UB nursing professor wins ASPAN journalism award for published research

Portrait of Carla Jungquist in green sweater.

Carla Jungquist, PhD, associate professor in the University at Buffalo School of Nursing. Photo: UB School of Nursing

Sarah Goldthrite

Release Date: May 13, 2019

“It is a real honor to have my work acknowledged as important to clinical practice by a group of my peers and bedside nurses.”
Carla Jungquist, associate professor in the University at Buffalo School of Nursing

BUFFALO, N.Y. — Carla Jungquist, PhD, associate professor in the University at Buffalo School of Nursing, received the 2019 Mary Hanna Memorial Journalism Award from the American Society of PeriAnesthesia Nurses (ASPAN) for excellence in published nursing knowledge.

The award honors an author for published research that demonstrates originality, clarity, journalistic style, and relevance to anesthesia care, ambulatory surgery and pain management.

Jungquist was selected for her article, “Preventing Opioid-Induced Respiratory Depression in the Hospitalized Patient with Obstructive Sleep Apnea,” which was published by the Journal of PeriAnesthesia Nursing in October 2018.

She received the award at the 2019 ASPAN National Conference in Nashville, Tennessee on May 6.

“It is a real honor to have my work acknowledged as important to clinical practice by a group of my peers and bedside nurses,” said Jungquist, who served as principal investigator on the research.

The study found that postsurgical opioid-induced respiratory depression, characterized by a decline in the ability to breathe, increases hospital stays by 55%, cost of care by 47% and 30-day readmissions by 36%, and causes a three-fold rise in inpatient mortality.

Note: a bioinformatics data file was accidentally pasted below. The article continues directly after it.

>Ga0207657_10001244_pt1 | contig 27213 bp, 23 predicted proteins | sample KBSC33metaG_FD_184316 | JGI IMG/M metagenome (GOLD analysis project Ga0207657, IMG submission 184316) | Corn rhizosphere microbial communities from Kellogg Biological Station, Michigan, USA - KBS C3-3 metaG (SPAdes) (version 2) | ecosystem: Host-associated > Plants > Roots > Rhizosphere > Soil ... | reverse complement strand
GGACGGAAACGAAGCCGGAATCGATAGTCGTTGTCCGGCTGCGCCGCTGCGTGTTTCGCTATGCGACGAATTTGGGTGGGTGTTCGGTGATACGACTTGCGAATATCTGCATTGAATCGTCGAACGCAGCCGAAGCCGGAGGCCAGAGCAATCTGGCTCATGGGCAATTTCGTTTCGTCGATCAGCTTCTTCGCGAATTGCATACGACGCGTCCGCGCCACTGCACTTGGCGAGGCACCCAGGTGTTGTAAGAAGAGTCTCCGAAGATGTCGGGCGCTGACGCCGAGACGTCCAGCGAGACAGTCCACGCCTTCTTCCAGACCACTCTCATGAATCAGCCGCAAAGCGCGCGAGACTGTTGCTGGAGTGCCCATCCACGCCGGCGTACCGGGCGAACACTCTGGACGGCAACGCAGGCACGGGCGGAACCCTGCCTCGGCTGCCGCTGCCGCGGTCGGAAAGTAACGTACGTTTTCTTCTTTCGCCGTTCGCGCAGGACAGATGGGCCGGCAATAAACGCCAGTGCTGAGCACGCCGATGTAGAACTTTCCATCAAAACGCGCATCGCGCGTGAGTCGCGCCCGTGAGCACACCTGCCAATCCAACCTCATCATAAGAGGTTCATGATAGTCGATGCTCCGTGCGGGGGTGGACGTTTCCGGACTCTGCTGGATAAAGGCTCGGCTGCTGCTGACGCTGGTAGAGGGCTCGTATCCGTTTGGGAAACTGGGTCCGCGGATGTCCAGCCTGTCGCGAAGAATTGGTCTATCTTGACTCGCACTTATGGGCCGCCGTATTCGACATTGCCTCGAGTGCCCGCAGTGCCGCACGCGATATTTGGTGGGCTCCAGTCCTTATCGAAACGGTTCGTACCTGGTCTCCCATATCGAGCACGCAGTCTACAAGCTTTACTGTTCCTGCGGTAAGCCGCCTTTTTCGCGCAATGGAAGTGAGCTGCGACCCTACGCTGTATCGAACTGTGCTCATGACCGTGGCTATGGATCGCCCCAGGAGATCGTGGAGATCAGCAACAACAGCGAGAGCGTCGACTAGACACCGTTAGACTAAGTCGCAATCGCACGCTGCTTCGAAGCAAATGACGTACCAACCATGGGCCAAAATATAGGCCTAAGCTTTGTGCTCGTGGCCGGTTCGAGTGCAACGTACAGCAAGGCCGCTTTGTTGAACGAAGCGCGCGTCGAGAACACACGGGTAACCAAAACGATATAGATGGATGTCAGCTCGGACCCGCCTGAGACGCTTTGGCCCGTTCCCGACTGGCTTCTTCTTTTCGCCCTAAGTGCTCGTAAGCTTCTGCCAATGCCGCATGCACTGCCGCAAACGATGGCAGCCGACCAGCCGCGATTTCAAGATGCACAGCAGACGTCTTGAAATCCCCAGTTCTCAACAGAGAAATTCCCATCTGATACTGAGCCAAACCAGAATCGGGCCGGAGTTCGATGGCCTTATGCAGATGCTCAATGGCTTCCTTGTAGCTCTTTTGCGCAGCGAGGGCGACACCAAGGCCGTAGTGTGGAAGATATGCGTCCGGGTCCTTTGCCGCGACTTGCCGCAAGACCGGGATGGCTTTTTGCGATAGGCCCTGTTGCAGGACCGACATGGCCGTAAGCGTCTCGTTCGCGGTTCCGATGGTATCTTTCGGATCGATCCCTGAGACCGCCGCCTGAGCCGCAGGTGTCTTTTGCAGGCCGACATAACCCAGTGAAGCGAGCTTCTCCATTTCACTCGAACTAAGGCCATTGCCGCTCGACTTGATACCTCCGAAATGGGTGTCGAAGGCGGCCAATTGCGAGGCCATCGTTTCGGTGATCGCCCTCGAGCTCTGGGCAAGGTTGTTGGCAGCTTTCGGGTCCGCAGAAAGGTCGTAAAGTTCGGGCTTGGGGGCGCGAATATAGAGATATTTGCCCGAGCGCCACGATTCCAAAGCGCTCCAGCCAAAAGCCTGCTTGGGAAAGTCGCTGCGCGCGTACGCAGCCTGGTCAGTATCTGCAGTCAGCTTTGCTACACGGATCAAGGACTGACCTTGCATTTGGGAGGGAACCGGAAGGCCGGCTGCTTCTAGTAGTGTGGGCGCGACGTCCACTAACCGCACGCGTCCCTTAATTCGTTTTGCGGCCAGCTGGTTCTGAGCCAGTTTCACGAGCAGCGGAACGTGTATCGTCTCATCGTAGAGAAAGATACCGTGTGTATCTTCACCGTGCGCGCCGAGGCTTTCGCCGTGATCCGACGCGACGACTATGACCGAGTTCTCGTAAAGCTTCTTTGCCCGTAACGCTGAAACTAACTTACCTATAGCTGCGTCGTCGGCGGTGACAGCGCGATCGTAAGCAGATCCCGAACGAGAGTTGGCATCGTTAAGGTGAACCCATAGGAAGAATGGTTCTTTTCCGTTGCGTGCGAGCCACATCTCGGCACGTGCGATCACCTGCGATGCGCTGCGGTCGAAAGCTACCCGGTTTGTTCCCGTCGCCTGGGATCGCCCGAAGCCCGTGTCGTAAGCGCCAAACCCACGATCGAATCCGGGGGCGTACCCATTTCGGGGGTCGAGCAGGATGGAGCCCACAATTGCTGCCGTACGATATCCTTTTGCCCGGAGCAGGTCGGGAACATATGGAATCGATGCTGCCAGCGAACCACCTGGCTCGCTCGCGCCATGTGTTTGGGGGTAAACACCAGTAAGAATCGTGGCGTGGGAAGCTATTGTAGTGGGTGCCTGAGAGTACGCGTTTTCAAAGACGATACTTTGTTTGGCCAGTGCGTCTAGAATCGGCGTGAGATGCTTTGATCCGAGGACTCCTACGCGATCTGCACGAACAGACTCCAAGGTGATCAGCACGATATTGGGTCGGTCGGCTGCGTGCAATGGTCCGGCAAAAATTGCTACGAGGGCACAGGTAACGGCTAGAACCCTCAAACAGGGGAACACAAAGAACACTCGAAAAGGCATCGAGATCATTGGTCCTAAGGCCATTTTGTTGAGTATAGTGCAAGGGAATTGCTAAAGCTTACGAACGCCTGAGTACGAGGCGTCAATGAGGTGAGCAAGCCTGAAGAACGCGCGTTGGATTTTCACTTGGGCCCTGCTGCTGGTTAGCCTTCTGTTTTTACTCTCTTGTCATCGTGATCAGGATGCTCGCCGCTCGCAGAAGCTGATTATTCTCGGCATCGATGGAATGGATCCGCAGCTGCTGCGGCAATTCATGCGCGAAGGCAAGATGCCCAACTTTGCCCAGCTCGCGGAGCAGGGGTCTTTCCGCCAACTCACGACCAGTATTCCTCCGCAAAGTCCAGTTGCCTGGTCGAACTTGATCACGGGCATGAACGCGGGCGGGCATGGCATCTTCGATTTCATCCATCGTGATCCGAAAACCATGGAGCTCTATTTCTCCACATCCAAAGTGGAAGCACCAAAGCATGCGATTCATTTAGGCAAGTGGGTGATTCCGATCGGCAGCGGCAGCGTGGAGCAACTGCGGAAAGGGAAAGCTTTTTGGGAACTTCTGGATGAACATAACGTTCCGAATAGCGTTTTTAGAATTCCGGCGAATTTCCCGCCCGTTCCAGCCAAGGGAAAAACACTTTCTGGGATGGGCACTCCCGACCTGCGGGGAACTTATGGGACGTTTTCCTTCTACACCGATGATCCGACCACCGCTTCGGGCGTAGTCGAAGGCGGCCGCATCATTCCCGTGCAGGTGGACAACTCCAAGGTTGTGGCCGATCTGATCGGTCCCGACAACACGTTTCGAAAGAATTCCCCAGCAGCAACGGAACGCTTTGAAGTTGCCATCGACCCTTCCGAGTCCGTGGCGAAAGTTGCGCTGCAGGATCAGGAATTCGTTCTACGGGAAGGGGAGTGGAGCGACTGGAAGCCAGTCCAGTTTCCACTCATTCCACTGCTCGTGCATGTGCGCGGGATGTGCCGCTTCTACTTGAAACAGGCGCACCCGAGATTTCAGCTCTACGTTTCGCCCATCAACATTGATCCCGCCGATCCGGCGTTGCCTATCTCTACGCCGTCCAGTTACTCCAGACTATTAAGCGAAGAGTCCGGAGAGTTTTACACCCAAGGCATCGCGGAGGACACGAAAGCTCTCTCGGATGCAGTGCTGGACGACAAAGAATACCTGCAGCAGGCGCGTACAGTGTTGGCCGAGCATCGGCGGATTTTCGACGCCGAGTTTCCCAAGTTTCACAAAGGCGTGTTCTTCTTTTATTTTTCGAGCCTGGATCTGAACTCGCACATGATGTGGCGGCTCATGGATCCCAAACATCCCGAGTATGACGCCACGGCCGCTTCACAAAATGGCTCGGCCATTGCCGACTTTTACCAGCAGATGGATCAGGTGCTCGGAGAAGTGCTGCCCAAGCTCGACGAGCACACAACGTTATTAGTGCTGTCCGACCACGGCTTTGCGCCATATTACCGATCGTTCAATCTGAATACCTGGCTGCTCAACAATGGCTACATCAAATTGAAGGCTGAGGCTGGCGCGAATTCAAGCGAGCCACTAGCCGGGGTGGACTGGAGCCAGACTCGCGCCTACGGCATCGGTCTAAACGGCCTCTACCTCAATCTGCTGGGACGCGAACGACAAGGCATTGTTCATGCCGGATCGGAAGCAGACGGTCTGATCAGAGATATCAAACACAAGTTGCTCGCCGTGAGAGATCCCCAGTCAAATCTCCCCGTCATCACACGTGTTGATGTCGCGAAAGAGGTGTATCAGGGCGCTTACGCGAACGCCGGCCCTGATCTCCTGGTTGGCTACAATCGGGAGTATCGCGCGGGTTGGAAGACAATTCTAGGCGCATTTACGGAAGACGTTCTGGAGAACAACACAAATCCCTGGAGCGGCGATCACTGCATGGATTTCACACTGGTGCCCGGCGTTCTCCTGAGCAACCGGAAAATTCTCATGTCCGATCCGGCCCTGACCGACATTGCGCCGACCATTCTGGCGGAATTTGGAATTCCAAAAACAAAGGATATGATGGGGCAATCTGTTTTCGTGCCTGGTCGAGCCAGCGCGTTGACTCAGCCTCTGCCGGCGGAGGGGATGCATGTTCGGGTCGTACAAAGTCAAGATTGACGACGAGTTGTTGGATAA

“The purpose of this article was to increase the knowledge of nurses about the early detection, prevention and management of perioperative opioid-induced respiratory depression in patients with obstructive sleep apnea,” said Jungquist, also the adult/gerontology interim program coordinator in the UB School of Nursing.

“Adverse events secondary to opioid-related respiratory depression can cost health care systems an average of $2.5 million per claim, and can be very upsetting to the nurse on duty at the time of the event.”

The investigators add that nursing interventions are essential to improving outcomes and reducing costs.

Jungquist is a family nurse practitioner with more than 30 years of clinical experience, including more than 10 years in diagnosing and treating patients with chronic pain conditions. Her research interests focus on the interaction of pain and sleep.

She is an expert in the delivery of cognitive behavioral therapy for insomnia and has a clinical practice at the Thompson Health Sleep Disorders Center in Canandaigua, New York.

She also serves on the American Society for Pain Management Nursing’s expert consensus panel charged with writing clinical practice guidelines for monitoring patients at risk of opioid-induced respiratory depression.

Jungquist is a fellow of the American Academy of Nurses, and holds a doctorate in health practice research and a master’s degree in nursing from the University of Rochester, and a bachelor’s degree in nursing from the College at Brockport, SUNY.

Additional investigators on the award-winning paper include Elizabeth Card, nurse scientist and nursing research consultant at the Vanderbilt University Medical Center; Jean Charchaflieh, MD, DrPH, associate professor of anesthesiology at Yale University School of Medicine; Bhargavi Gali, MD, assistant professor of anesthesiology and chair of the Department of Anesthesiology and Perioperative Medicine at the Mayo Clinic; and Meltem Yilmaz, MD, associate professor of anesthesiology in the Feinberg School of Medicine at Northwestern University.

Media Contact Information

Marcene Robinson
News Content Manager
Dental Medicine, Libraries, Nursing, Pharmacy

Tel: 716-645-4595
marcener@buffalo.edu